Note:  Do not rely on this information. It is very old.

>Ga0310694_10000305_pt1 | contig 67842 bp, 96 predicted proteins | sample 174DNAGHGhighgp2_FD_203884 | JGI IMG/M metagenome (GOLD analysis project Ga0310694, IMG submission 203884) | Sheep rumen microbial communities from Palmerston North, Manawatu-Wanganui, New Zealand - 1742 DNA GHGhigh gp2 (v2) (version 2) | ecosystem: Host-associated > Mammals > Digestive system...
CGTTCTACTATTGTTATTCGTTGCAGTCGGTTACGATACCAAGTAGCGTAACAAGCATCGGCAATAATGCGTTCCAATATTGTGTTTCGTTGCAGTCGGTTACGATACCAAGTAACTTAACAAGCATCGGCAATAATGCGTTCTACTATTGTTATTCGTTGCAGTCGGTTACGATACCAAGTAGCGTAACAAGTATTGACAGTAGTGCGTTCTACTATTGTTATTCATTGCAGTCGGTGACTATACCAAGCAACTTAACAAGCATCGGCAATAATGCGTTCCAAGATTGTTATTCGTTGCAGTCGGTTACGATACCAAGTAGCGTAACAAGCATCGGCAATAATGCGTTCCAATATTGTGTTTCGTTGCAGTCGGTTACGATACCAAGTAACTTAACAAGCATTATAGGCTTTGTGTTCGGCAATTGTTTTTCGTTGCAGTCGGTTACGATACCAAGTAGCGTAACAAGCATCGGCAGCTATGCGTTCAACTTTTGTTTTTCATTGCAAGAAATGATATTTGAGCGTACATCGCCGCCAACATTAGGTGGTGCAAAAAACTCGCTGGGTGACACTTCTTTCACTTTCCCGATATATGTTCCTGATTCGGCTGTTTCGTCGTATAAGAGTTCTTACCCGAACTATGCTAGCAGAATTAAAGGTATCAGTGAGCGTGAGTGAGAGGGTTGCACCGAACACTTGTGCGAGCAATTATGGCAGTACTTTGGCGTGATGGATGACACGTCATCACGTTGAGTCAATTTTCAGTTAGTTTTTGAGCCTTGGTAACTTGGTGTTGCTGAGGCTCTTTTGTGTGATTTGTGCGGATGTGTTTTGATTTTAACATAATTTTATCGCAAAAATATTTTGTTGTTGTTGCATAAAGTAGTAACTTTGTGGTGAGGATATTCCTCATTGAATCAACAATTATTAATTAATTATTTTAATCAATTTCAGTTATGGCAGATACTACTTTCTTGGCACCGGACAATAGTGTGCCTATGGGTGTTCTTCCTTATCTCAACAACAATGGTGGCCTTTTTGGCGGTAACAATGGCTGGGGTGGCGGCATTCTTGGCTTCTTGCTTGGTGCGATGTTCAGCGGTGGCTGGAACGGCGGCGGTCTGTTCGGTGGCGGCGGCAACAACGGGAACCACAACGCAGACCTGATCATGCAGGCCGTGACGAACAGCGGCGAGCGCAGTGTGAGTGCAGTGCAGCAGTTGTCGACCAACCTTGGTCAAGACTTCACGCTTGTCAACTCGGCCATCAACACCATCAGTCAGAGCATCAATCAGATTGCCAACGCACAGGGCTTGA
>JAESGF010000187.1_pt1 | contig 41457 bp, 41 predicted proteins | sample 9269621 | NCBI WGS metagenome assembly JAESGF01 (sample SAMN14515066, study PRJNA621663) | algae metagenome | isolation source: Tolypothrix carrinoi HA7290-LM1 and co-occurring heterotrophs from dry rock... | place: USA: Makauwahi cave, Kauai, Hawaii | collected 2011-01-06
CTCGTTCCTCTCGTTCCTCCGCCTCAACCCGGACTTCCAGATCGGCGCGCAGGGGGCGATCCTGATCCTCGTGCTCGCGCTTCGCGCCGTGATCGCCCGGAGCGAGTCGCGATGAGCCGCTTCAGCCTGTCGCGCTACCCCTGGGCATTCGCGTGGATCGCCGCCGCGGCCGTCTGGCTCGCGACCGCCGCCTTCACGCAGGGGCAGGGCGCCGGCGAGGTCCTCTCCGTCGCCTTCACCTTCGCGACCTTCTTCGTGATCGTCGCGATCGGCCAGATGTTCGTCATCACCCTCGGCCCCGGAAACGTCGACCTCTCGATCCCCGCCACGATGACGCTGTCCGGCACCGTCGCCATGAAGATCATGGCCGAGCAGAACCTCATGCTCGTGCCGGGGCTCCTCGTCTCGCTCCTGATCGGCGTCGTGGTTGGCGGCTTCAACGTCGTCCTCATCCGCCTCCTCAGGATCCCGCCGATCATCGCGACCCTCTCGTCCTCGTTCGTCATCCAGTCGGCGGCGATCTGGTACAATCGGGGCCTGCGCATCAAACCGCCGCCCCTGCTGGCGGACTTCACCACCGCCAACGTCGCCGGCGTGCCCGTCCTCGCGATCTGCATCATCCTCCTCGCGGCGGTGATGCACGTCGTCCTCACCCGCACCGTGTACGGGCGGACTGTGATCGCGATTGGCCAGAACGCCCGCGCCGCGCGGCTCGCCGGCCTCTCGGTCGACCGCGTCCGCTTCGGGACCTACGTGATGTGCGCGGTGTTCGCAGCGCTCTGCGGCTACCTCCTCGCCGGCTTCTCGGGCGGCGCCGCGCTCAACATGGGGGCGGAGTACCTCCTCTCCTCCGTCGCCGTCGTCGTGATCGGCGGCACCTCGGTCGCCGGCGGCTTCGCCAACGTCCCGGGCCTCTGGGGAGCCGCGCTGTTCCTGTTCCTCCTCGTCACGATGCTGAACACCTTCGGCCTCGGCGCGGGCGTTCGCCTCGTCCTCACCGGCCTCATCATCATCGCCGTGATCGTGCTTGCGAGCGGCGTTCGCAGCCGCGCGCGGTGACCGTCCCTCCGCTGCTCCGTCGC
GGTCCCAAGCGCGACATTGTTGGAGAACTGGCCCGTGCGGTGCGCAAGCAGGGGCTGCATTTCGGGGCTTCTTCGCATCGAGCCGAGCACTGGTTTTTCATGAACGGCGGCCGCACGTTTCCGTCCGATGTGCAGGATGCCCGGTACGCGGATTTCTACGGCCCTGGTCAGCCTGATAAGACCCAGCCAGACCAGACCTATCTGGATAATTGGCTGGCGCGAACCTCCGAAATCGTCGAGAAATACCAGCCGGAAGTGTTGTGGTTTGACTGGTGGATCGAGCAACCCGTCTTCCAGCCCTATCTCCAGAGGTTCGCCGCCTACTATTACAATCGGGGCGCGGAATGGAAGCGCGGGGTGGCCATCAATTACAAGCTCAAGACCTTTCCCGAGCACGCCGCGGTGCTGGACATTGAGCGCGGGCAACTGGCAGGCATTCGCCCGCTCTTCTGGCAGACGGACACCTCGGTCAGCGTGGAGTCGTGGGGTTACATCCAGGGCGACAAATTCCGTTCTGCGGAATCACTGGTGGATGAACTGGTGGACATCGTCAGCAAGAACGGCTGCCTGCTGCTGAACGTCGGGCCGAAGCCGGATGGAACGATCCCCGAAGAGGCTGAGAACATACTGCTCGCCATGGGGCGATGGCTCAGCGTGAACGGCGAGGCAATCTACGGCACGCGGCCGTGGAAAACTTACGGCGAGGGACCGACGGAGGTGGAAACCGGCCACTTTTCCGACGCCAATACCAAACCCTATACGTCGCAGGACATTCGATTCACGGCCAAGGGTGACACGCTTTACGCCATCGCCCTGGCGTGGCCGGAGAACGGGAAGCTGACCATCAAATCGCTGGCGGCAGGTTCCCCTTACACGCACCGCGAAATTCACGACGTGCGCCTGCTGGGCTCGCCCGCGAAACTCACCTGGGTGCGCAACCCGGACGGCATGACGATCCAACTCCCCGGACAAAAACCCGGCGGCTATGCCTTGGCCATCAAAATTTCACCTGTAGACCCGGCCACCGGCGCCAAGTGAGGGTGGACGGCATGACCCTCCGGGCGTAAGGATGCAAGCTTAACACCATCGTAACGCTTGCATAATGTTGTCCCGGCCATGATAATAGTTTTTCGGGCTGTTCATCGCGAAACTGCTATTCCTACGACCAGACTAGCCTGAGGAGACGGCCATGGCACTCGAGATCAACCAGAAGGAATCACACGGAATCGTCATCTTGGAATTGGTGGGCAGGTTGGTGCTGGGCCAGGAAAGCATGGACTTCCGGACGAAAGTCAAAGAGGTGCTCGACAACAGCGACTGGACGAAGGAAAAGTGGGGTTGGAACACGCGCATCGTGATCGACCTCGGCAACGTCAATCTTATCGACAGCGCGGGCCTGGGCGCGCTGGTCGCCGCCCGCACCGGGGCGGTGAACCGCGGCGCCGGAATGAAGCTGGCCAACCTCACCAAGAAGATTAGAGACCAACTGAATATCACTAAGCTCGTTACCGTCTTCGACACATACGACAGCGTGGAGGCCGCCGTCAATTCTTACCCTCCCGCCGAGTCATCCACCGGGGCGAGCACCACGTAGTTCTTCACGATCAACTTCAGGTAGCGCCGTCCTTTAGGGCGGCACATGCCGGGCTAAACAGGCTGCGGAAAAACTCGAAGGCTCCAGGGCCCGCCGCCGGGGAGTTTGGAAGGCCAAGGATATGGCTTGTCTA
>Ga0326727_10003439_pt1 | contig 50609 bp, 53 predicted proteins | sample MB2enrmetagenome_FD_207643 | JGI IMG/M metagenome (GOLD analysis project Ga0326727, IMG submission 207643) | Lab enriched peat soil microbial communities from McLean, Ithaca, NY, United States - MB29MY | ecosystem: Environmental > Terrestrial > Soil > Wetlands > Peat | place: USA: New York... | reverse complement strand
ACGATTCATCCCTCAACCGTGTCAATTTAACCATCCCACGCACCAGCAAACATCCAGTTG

Carbonari, the Italian word for colliers or charcoal-burners, was the name given to a secret society which existed in Italy and France in the early part of the present century. It was first formed in the fastnesses of the Abruzzi, and gave much trouble to Murat, whom its members hated almost as much as they did Ferdinand. They took their principles and ritual partly from freemasonry and partly from Christianity, and gave to their meetings the names of baracca (hut), vendita (sale), and alta vendita (big sale), in ascending order of importance. In 1820 their numbers are said to have mounted to several hundred thousands, Charles Albert of Sardinia, Lord Byron, Silvio Pellico, and Mazzini being among their number, but their power was broken by Austria, and in 1831 they were absorbed by Mazzini and the "Young Italy" movement. The establishment in France was organised in 1820, Lafayette being the moving power, the members calling themselves bons cousins, and speaking of outsiders as pagani. Their meetings were ventes particulieres, ventes centrales, hautes ventes and rentes supremes. They were careful to possess no documents. After an unsuccessful rising in 1821, they took part in the revolution of 1830, and by 1848 they had almost ceased to exist.